My @waitingfor list is always my longest because of the nature of my job (I manage a lot of volunteers). When I go over my list, I find that some of the items are pretty stale and feel like I should have noticed that before. I use the format "name - action - date" so that the list in Outlook automatically sorts by the person's name.

                Does anyone have suggestions about tickling waiting fors or something of that nature to help me pay better attention to them? I try to keep the philosophy that the project isn't finished just because the ball's not in my court, but I'm also trying to avoid becoming the world's biggest nag.

                Thanks!
                Amanda

                Comment


                • #9
                  Re: Tickling WFs?

                  Originally posted by ameasha
                  Does anyone have suggestions about tickling waiting fors or something of that nature to help me pay better attention to them? I try to keep the philosophy that the project isn't finished just because the ball's not in my court, but I'm also trying to avoid becoming the world's biggest nag.

                  Thanks!
                  Amanda
                  In the Palm task list, I tickle @waitingfor items using the due date function. When the dates comes up, then I decide whether I want to bug the person or just tickle it forward again. That way nothing gets overlooked for too long.

                  Comment


                  • #10
                    My @WaitingFor list always starts with the name of the person or the team and the subject I'm waiting for. (example -- Jim: data on last month's service report)

                    I use Outlook and sort alphabetically. I also store a copy of the email I sent in the Outlook @WaitingFor task. This way if I need to send a follow-up reminder, I have the email ready to go...just reply-all and enter my follow-up request.

                    Throughout the typical day I'm adding and checking off items, but use my weekly review to send a follow-up message to the person if there has not been a response in a week.

                    I have a couple team members who sometimes need a couple of reminders when things get really busy - when this is the case, I will put "FOLLOW-UP:" at the start of the email (2/3 of my team are not local or even awake when I am, so email is our default communication). On the second reminder I'll put "FOLLOW-UP [2]:" and the subject of the email.

                    I typically don't need to get to "FOLLOW-UP [3]".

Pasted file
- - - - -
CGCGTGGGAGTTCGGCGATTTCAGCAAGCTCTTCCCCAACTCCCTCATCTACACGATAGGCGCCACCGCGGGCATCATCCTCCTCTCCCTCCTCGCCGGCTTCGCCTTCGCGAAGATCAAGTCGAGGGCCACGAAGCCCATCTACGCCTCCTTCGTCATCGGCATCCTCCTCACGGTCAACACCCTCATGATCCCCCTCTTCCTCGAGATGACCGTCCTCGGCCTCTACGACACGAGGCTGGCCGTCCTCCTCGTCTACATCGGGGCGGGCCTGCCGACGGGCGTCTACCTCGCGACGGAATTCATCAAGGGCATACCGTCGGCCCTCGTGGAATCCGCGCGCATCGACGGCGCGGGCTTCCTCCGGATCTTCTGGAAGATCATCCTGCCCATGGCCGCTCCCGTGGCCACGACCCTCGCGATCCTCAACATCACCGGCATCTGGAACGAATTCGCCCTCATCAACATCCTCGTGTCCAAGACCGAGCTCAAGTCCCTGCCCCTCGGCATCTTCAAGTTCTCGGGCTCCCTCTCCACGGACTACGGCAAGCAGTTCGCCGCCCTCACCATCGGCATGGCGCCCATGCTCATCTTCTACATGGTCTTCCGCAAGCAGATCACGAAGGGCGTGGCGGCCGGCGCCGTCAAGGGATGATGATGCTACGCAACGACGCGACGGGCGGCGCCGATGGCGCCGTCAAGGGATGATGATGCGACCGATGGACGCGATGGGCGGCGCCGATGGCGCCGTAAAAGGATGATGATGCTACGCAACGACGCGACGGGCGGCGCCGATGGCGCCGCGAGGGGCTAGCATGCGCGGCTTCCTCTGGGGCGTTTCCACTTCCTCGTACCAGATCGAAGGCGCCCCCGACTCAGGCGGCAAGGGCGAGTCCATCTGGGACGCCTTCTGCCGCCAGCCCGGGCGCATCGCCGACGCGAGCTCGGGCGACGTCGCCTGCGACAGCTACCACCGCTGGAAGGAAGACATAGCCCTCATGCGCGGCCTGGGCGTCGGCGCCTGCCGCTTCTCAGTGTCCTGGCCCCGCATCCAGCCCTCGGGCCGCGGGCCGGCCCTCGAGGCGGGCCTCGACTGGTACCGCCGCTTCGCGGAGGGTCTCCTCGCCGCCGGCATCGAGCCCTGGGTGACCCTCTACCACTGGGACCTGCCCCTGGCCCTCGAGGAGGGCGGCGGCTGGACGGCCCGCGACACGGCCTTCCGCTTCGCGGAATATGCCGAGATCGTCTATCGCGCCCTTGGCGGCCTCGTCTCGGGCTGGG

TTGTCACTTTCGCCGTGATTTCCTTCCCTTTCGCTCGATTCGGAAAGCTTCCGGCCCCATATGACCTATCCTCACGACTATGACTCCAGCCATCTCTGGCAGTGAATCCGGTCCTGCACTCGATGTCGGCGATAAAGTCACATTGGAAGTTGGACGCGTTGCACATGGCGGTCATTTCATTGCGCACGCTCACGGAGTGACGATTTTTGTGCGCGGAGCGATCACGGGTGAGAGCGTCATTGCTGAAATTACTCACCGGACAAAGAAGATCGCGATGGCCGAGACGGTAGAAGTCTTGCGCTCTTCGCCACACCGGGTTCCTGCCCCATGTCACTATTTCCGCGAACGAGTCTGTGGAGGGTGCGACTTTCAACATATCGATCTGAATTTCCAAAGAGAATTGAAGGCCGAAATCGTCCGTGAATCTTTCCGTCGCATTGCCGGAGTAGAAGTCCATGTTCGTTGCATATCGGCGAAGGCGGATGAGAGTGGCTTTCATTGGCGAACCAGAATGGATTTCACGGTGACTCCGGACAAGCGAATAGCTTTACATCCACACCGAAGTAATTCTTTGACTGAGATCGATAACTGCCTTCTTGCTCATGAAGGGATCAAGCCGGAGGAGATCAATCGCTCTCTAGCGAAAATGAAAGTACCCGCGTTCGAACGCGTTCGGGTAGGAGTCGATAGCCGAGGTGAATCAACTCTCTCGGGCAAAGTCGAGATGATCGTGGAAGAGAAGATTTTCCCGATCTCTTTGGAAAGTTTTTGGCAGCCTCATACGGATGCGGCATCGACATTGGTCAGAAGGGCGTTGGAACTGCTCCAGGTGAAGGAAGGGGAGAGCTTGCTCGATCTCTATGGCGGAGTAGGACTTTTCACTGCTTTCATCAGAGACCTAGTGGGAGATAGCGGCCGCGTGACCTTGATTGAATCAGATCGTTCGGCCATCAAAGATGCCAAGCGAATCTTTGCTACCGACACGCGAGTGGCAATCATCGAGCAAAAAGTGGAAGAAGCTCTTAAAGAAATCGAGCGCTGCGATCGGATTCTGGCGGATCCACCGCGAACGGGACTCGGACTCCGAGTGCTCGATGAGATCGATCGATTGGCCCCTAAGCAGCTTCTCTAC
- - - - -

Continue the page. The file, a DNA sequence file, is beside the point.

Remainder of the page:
Comment


                    • #11
                      I break my @Waiting for lists down based on time frames: 1-3 months, 6-12, 1-3 years, etc. This has made them a bit more manageable.

                      Comment


                      • #12
                        1-3 years WaitingFors.

                        Originally posted by Bridgecrosser
                        I break my @Waiting for lists down based on time frames: 1-3 months, 6-12, 1-3 years, etc. This has made them a bit more manageable.
                        Do you really have WaitingFors with the 1-3 years time-frame? I think too many things may change during such a long time.
                        TesTeq

                        Comment


                        • #13
                          Re: 1-3 years WaitingFors.

                          Originally posted by TesTeq
                          Originally posted by Bridgecrosser
                          I break my @Waiting for lists down based on time frames: 1-3 months, 6-12, 1-3 years, etc. This has made them a bit more manageable.
                          Do you really have WaitingFors with the 1-3 years time-frame? I think too many things may change during such a long time.
                          I beg for an example because I can't imagine waiting-fors (in a maintained GTD-context) spanning such a long time.

                          Yours
                          Alexander

                          Comment


                          • #14
                            It seems like you can slice this data by person/organization, or by time.

                            I'd borrow a concept from Sciral Consistency and put "touch base" dates on all of my waiting fors, possibly filing them in one of my 43 folders. Maybe not all of them, but the ones that I know are far away. This way you can gaurantee that no item will be ignored for too long.

                            The things you keep on your @waiting list are things you actually need to review daily. Taking this one step further, you should divide your @waiting lists into @waiting, @waiting-weekly and @waiting monthly. This will take the somewhat distant items out of your immediate list, and force you to review things that are farther in the future from time to time. When the time comes to pull it off the @waiting-month list and put it on the @waiting, you can do that and it won't be cluttering your @waiting list before it actually has to.

                            Your @waiting list is uncluttered, and you're still tracking things that you're waiting for months from now.

                            Comment


                            • #15
                              Re: 1-3 years WaitingFors.

                              Originally posted by hth
                              I beg for an example because I can't imagine waiting-fors (in a maintained GTD-context) spanning such a long time.
                              I don't know what example the original poster had in mind, but response times from book publishers can often exceed one year.

                              Katherine

                              Comment

                              Working...
                              X